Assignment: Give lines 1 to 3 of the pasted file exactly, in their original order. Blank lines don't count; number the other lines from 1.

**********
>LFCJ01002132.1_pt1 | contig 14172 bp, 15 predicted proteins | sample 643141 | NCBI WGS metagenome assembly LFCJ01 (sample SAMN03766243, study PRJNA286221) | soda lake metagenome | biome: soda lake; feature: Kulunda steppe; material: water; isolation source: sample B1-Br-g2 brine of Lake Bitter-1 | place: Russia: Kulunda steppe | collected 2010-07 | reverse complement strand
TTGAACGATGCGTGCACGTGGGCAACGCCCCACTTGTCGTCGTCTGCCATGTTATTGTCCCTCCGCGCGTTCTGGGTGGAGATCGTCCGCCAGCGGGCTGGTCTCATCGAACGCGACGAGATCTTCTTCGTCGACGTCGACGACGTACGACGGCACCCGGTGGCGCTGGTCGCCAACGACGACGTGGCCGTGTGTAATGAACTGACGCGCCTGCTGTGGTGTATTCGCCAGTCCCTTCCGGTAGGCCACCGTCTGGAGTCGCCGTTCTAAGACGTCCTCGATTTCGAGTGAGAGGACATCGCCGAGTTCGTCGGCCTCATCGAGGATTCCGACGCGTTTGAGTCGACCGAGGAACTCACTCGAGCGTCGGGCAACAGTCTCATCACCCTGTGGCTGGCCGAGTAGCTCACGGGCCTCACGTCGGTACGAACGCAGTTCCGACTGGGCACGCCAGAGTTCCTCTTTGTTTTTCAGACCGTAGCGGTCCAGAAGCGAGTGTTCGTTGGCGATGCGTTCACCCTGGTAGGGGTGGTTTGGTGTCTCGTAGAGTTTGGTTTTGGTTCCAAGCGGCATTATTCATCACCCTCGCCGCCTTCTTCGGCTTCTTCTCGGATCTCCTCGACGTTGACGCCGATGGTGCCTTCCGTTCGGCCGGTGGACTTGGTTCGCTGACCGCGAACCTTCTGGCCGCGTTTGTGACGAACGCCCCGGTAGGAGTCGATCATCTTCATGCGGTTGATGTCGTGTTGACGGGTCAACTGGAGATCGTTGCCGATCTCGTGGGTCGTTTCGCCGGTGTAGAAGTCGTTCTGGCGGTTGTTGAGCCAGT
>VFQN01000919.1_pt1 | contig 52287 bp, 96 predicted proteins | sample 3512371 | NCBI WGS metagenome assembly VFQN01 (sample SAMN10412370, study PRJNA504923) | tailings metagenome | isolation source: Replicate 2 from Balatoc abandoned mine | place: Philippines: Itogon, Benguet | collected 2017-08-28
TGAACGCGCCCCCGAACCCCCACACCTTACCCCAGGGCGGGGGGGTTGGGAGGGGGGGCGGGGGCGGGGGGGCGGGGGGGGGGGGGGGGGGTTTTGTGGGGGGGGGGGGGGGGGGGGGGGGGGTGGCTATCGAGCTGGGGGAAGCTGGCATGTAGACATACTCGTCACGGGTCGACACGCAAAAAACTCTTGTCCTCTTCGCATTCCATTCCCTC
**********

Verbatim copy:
>LFCJ01002132.1_pt1 | contig 14172 bp, 15 predicted proteins | sample 643141 | NCBI WGS metagenome assembly LFCJ01 (sample SAMN03766243, study PRJNA286221) | soda lake metagenome | biome: soda lake; feature: Kulunda steppe; material: water; isolation source: sample B1-Br-g2 brine of Lake Bitter-1 | place: Russia: Kulunda steppe | collected 2010-07 | reverse complement strand
TTGAACGATGCGTGCACGTGGGCAACGCCCCACTTGTCGTCGTCTGCCATGTTATTGTCCCTCCGCGCGTTCTGGGTGGAGATCGTCCGCCAGCGGGCTGGTCTCATCGAACGCGACGAGATCTTCTTCGTCGACGTCGACGACGTACGACGGCACCCGGTGGCGCTGGTCGCCAACGACGACGTGGCCGTGTGTAATGAACTGACGCGCCTGCTGTGGTGTATTCGCCAGTCCCTTCCGGTAGGCCACCGTCTGGAGTCGCCGTTCTAAGACGTCCTCGATTTCGAGTGAGAGGACATCGCCGAGTTCGTCGGCCTCATCGAGGATTCCGACGCGTTTGAGTCGACCGAGGAACTCACTCGAGCGTCGGGCAACAGTCTCATCACCCTGTGGCTGGCCGAGTAGCTCACGGGCCTCACGTCGGTACGAACGCAGTTCCGACTGGGCACGCCAGAGTTCCTCTTTGTTTTTCAGACCGTAGCGGTCCAGAAGCGAGTGTTCGTTGGCGATGCGTTCACCCTGGTAGGGGTGGTTTGGTGTCTCGTAGAGTTTGGTTTTGGTTCCAAGCGGCATTATTCATCACCCTCGCCGCCTTCTTCGGCTTCTTCTCGGATCTCCTCGACGTTGACGCCGATGGTGCCTTCCGTTCGGCCGGTGGACTTGGTTCGCTGACCGCGAACCTTCTGGCCGCGTTTGTGACGAACGCCCCGGTAGGAGTCGATCATCTTCATGCGGTTGATGTCGTGTTGACGGGTCAACTGGAGATCGTTGCCGATCTCGTGGGTCGTTTCGCCGGTGTAGAAGTCGTTCTGGCGGTTGTTGAGCCAGT
>VFQN01000919.1_pt1 | contig 52287 bp, 96 predicted proteins | sample 3512371 | NCBI WGS metagenome assembly VFQN01 (sample SAMN10412370, study PRJNA504923) | tailings metagenome | isolation source: Replicate 2 from Balatoc abandoned mine | place: Philippines: Itogon, Benguet | collected 2017-08-28